Morrison Ready For Uphill Battle Against Schneider In Cook County Board Race
04/19/2018With the Democratic Primary for the 15th District Cook County commissioner’s seat certified last week, Democrat Kevin Morrison looks forward to an uphill battle against a long-time incumbent with vast resources.
Morrison faces Cook County Commissioner Tim Schneider (R-15th) in the November General Election. Schneider, who was first elected in 2006, has a campaign war chest nine times larger than Morrison’s. Schneider is also chairman of the Illinois Republican Party.
The 15th District includes portions of Arlington Heights, Elk Grove Village, Mount Prospect and Rolling Meadows in the Journal-area, plus communities to the county’s northwestern border.
At the end of the first quarter of 2018, Schneider had more than $122,000 in campaign funds compared to Morrison’s $13,600. Morrison said he knows those odds and is undeterred.
Morrison said he will work hard to close the fundraising gap to afford mailers and possible television time. He said he would also rely heavily on social media.
In the Primary election, Morrison said he saw a ray of hope as Democratic ballots pulled within the 15th District were double that of the last election.
Morrison said knocking on doors would be not only a staple of his campaign, but would continue if he is elected. He said public events, including town hall meetings, other constituent services, community outreach and availability and work with legislators at other levels of government would be hallmarks of his tenure, if elected.
Morrison criticized his opponent for a lack of community outreach, saying more often than not, going door to door, residents confused his opponent Tim Schneider with U.S. Rep. Brad Schneider (D-10th), whose district extends into nearby Des Plaines and communities to the north.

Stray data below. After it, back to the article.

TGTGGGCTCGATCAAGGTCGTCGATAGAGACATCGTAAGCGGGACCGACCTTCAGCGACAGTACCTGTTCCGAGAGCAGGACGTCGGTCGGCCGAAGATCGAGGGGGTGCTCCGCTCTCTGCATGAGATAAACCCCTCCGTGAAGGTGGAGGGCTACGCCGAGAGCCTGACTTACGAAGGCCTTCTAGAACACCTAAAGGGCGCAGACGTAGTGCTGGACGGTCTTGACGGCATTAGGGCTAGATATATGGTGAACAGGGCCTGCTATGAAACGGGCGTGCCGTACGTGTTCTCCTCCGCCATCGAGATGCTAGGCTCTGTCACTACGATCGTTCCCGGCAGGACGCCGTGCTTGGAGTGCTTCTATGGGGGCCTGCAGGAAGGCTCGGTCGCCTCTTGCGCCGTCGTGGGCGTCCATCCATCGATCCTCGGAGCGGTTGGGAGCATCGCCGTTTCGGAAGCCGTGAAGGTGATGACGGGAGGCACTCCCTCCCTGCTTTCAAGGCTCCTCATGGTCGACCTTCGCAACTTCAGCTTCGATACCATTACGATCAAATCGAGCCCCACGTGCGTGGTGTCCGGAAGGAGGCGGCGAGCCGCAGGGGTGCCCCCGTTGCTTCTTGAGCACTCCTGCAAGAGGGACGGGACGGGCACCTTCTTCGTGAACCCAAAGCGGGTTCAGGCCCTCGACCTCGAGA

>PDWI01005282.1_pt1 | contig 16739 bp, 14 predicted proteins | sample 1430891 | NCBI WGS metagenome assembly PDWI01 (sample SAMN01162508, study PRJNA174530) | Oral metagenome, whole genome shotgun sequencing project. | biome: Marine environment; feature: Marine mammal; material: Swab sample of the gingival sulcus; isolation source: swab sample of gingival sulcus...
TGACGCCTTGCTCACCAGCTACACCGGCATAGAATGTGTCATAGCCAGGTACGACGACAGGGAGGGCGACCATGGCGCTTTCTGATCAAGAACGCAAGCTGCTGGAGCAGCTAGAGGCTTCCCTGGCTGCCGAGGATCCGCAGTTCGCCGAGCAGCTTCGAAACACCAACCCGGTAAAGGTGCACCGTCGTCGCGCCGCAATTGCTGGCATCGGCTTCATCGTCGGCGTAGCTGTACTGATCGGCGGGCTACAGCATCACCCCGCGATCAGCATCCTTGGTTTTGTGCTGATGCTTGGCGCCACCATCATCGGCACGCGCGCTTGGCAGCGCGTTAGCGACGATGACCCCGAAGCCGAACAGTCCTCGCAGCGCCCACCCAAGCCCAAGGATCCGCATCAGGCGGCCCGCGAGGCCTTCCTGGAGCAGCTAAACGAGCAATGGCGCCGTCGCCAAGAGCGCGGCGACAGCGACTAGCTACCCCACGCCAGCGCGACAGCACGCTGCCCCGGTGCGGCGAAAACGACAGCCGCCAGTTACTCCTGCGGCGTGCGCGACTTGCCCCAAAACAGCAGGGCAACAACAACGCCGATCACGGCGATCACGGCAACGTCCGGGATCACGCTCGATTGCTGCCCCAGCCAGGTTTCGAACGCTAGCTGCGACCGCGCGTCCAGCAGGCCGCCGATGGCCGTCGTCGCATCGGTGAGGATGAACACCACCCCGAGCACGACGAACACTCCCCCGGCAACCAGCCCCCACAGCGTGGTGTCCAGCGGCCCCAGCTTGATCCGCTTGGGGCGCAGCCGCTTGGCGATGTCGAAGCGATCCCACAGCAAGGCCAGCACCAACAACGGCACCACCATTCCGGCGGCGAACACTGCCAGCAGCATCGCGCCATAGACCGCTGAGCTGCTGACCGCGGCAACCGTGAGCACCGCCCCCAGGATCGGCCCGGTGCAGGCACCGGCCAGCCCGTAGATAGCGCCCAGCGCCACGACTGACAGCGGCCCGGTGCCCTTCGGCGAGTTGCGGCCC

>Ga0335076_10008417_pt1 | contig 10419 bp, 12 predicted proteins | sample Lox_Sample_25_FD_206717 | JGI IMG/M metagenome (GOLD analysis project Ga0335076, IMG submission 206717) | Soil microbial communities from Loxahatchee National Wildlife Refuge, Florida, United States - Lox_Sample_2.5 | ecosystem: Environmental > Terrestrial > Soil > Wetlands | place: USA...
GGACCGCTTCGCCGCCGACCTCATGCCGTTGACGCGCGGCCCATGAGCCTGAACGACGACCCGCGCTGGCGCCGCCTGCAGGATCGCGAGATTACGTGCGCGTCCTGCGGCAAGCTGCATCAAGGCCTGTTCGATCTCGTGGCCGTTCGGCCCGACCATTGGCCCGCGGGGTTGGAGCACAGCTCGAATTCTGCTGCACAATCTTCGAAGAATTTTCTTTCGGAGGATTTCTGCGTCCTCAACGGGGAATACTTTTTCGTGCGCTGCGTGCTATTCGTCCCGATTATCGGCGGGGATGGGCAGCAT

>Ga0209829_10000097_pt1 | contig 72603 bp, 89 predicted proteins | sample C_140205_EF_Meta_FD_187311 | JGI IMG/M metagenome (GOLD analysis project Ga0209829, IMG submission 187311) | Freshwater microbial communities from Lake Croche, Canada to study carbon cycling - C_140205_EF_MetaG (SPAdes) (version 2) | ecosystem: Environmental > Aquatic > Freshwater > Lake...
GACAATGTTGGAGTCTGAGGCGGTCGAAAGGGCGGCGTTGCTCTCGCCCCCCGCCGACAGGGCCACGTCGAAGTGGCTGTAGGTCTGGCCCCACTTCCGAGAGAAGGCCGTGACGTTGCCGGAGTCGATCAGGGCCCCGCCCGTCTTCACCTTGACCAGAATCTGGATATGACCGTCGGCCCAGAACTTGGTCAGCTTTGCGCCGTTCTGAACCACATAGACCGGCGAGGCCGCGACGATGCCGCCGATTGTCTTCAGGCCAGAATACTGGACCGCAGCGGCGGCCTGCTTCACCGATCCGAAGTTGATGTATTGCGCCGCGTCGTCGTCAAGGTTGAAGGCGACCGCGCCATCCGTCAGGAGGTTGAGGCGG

Much of Morrison’s message addresses economics. He proposes property tax and permit fee breaks for new businesses for the first few years of operations. He said he has seen the difficulties small businesses face. His grandparents, immigrants from Italy, opened Dino’s Pizza in 1968. It remains open in the 7000 block of Higgins Road in Chicago. He said he gained an appreciation for the hardships of opening and running a business through watching his parents and grandparents work.
Morrison also plans to help create an overall fairer tax system for the county, including streamlining property tax breaks for seniors.
The 28-year-old Elk Grove Village native is a graduate of DePaul University, where he studied political science and environmental science with a minor in lesbian, gay, bisexual, transgender, queer studies.
Morrison, who is gay, said, “The LGBT community deserves a voice, but I’m not running as the LGBT candidate.”
After graduating, Morrison went on to work for several Chicago aldermen and on the campaigns of Democrats including Hillary Clinton, in both the Primary and 2016 General Election and for U.S. Rep. Raja Krishnamoorthi’s (D-8th) campaign.
Working for aldermen taught Morrison about constituent services. He said in one ward’s aldermanic office, that meant issues of dead trees and potholes, while in another ward, it was job fairs and food banks.
Morrison said all constituents deserve equal access to county services and equal treatment by county employees regardless of where they live, their race, gender or gender identity. He said he would mandate county employees receive additional training to better interact with minority, transgender and other groups, be it in the county’s legal or hospital systems.